This World Music Day, the Recording Academy is taking time to celebrate the role music plays globally. But also, it’s reflecting on the ways the United States government can continue to make improvements for the music community.
These take the form of key pieces of legislation that would have positive ramifications for music creators around the world, such as the American Music Fairness Act and the PEACE Through Music Diplomacy Act.
Currently, the United States is the only democratic nation in the world where artists are not compensated whenever their music is played on terrestrial (AM/FM) radio. Since that also applies to foreign artists, American musicians are in turn not compensated when their music is played on radio stations globally, losing out on more than $200 million in earned overseas royalties each year.
The bipartisan American Music Fairness Act (AMFA), which was introduced in the House of Representatives last year by Rep. Ted Deutch (D-FL) and Rep. Darrell Issa (R-CA), would stop this practice and ensure fair compensation for all artists whose music is played on AM/FM radio stations across the United States.
Since its introduction, AMFA has accumulated 33 bipartisan co-sponsors. It has continued to gain additional support through the Recording Academy’s activations such as Behind the Record Advocacy Day last fall, GRAMMYs on the Hill Advocacy Day in April, and Academy Member, Boo Mitchell’s, testimony at the House Judiciary Committee’s February hearing on the American Music Fairness Act. And, with continued momentum, there’s growing optimism of further legislative action this Congress.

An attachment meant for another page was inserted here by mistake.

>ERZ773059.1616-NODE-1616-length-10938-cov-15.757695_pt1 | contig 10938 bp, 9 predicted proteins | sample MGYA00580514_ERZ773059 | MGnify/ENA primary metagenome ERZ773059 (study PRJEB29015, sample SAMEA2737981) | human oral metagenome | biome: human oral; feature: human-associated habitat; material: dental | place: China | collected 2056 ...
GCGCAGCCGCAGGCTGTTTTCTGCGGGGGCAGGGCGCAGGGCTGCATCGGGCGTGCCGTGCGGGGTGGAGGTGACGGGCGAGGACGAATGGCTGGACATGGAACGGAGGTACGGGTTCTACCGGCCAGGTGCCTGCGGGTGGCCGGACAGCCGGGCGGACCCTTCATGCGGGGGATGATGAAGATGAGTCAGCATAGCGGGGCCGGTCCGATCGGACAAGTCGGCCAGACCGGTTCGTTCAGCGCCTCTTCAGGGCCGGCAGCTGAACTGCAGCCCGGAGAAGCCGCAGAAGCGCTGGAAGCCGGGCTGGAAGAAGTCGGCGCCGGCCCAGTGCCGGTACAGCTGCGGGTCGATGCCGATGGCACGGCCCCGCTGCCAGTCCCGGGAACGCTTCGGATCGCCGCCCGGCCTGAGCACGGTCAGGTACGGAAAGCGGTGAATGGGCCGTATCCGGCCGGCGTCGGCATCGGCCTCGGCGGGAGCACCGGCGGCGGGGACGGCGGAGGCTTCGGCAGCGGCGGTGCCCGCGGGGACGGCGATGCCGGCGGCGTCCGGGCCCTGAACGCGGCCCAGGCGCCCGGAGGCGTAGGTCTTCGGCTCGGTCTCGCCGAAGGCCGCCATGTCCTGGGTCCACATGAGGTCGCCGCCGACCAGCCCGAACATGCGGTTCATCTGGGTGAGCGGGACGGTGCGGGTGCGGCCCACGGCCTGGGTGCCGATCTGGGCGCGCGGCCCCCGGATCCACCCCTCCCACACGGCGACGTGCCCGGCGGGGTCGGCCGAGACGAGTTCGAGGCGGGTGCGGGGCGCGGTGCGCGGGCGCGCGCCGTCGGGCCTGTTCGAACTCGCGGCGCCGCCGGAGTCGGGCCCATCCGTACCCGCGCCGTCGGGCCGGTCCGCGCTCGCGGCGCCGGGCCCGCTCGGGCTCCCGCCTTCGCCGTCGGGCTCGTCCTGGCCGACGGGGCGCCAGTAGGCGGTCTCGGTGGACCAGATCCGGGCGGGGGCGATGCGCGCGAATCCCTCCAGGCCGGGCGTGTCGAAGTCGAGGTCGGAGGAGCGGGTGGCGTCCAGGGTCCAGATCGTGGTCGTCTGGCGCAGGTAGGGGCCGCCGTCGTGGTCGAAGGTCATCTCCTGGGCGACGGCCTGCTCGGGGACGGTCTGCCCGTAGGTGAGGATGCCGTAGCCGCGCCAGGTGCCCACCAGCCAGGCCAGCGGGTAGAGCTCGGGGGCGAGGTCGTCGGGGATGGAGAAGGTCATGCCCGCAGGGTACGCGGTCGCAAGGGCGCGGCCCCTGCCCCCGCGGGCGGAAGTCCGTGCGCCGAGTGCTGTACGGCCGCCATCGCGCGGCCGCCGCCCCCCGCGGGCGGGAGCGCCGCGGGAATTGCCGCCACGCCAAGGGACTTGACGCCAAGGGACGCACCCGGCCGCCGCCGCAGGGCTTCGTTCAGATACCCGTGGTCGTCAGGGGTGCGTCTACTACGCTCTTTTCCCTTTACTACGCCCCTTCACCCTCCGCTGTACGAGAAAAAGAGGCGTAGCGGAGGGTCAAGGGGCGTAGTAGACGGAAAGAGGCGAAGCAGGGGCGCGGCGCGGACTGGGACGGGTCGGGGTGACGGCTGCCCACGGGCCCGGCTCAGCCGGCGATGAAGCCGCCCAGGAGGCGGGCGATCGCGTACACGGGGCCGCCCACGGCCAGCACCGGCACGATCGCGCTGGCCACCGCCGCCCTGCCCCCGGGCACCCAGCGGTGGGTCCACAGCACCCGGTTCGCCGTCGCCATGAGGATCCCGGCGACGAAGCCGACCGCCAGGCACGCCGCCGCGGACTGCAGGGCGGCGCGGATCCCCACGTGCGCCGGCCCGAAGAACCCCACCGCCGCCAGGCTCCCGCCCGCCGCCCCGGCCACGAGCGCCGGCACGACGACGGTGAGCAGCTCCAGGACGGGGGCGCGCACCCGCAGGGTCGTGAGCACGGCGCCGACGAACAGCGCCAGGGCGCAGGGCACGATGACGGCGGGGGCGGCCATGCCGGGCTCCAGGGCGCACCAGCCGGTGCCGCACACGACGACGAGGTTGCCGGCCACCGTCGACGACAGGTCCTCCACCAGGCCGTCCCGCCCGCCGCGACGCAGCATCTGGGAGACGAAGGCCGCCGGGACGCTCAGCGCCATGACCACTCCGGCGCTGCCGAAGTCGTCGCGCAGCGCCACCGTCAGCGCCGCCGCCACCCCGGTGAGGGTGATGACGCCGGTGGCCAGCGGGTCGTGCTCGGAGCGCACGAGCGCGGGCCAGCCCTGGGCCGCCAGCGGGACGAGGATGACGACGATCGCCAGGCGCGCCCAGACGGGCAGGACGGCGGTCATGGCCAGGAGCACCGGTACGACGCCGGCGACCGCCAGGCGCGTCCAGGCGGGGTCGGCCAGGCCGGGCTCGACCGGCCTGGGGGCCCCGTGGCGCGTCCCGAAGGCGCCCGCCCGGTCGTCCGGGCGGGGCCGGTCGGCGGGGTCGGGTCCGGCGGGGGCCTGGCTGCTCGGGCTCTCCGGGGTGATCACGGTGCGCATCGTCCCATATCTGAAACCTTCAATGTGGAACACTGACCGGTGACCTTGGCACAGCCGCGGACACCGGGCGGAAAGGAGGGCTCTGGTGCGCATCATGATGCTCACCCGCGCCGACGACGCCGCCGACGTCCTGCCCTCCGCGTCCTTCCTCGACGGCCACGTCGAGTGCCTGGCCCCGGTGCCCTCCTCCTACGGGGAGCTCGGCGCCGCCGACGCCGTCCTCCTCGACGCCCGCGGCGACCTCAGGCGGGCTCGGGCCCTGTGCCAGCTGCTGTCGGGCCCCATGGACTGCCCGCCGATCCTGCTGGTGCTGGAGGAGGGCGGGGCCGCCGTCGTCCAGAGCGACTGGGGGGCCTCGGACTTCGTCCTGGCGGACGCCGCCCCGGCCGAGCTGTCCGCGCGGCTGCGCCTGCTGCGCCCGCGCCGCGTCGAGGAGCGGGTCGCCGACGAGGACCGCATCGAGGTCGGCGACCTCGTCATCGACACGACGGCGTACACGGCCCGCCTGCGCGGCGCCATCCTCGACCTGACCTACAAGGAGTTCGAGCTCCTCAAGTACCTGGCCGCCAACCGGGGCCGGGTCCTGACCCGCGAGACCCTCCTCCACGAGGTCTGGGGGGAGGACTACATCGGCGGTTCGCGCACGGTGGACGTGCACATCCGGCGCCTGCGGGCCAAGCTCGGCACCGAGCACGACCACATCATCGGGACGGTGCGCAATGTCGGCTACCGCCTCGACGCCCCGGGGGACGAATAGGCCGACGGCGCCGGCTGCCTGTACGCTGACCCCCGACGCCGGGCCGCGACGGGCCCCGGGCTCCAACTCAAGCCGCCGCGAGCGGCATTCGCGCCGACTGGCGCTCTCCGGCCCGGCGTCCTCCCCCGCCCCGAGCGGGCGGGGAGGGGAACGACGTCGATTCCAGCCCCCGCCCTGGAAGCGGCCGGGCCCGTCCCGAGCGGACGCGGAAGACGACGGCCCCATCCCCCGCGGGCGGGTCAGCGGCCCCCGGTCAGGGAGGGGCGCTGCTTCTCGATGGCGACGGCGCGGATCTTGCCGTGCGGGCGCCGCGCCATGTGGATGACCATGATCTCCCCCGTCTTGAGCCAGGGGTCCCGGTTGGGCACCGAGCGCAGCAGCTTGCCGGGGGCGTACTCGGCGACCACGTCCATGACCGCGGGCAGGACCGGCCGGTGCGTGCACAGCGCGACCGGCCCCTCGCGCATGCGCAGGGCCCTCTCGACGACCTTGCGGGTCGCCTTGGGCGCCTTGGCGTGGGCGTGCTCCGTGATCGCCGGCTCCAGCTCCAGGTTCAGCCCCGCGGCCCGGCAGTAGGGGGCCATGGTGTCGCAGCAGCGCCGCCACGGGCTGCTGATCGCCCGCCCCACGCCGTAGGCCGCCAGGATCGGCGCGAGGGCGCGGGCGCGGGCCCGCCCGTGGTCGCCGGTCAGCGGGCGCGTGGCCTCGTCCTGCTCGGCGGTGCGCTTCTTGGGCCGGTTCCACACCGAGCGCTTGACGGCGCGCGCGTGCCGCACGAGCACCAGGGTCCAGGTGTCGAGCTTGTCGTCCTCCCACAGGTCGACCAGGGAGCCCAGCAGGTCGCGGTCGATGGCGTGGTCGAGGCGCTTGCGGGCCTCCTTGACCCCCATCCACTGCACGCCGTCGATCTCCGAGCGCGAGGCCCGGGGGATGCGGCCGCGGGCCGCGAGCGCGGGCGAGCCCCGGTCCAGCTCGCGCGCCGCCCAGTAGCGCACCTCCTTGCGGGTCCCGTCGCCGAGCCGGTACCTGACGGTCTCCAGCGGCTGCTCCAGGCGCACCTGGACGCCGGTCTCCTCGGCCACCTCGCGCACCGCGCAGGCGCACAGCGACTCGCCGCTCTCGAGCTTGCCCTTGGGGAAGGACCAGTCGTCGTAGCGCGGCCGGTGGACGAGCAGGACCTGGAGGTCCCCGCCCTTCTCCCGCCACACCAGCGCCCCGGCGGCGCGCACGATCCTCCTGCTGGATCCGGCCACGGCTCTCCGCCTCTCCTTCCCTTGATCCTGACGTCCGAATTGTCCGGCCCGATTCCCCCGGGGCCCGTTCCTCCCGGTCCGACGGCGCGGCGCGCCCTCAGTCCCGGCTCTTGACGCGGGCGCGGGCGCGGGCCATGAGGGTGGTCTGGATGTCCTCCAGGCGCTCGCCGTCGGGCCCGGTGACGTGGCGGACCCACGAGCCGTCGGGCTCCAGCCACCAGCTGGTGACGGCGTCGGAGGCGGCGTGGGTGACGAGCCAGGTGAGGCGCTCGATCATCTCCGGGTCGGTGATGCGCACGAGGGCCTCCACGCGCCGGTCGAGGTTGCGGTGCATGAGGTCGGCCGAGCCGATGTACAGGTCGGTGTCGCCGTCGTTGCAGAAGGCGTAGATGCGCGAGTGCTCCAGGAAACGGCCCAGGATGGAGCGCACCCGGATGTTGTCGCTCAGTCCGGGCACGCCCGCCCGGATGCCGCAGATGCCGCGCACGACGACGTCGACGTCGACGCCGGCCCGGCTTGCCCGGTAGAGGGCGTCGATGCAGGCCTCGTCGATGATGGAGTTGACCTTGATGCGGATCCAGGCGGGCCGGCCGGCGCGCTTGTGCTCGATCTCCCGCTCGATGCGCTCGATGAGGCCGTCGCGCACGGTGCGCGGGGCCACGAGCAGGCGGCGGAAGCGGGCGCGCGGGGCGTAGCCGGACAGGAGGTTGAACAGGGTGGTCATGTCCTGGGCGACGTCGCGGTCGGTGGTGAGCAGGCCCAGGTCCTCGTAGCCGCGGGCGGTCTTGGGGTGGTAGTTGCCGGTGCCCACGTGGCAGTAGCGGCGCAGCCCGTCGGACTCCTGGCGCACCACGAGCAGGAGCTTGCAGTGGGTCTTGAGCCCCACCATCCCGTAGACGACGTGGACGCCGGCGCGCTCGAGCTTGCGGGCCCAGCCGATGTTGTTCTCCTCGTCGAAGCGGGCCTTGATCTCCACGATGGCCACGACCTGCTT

Congress needs to urgently pass the American Music Fairness Act and put a stop to the monumental loss of compensation that artists continue to endure.
Another piece of legislation that would improve music on a global scale is the PEACE (Promoting Peace Education, and Cultural Exchange) Through Music Diplomacy Act.
This bill, which was originally introduced in the House in January 2022 by GRAMMYs on the Hill Honorees, Rep. Michael McCaul (R-TX) and Rep. Ted Deutch (D-FL), would expand music related exchange programs to build cross-cultural understanding, and advance peace abroad. Furthermore, it would allow the State Department to work with the private sector to develop and implement music-related exchange programs.
This bill was a key talking point during the GRAMMYs on the Hill Advocacy Day due to the importance of using music as a unifying tool globally. The Recording Academy’s efforts to promote the PEACE Through Music Diplomacy Act has already started to pay off– in the weeks following GRAMMYs on the Hill Advocacy Day, the bill has also been introduced in the Senate by Sen. Patrick Leahy (D-VT) and Sen. Thom Tillis (R-NC).
On this World Music Day — and every day — it is important that we continue to raise awareness of the need for Congress to pass the American Music Fairness Act and the PEACE Through Music Diplomacy Act to better the music community and the creators within it.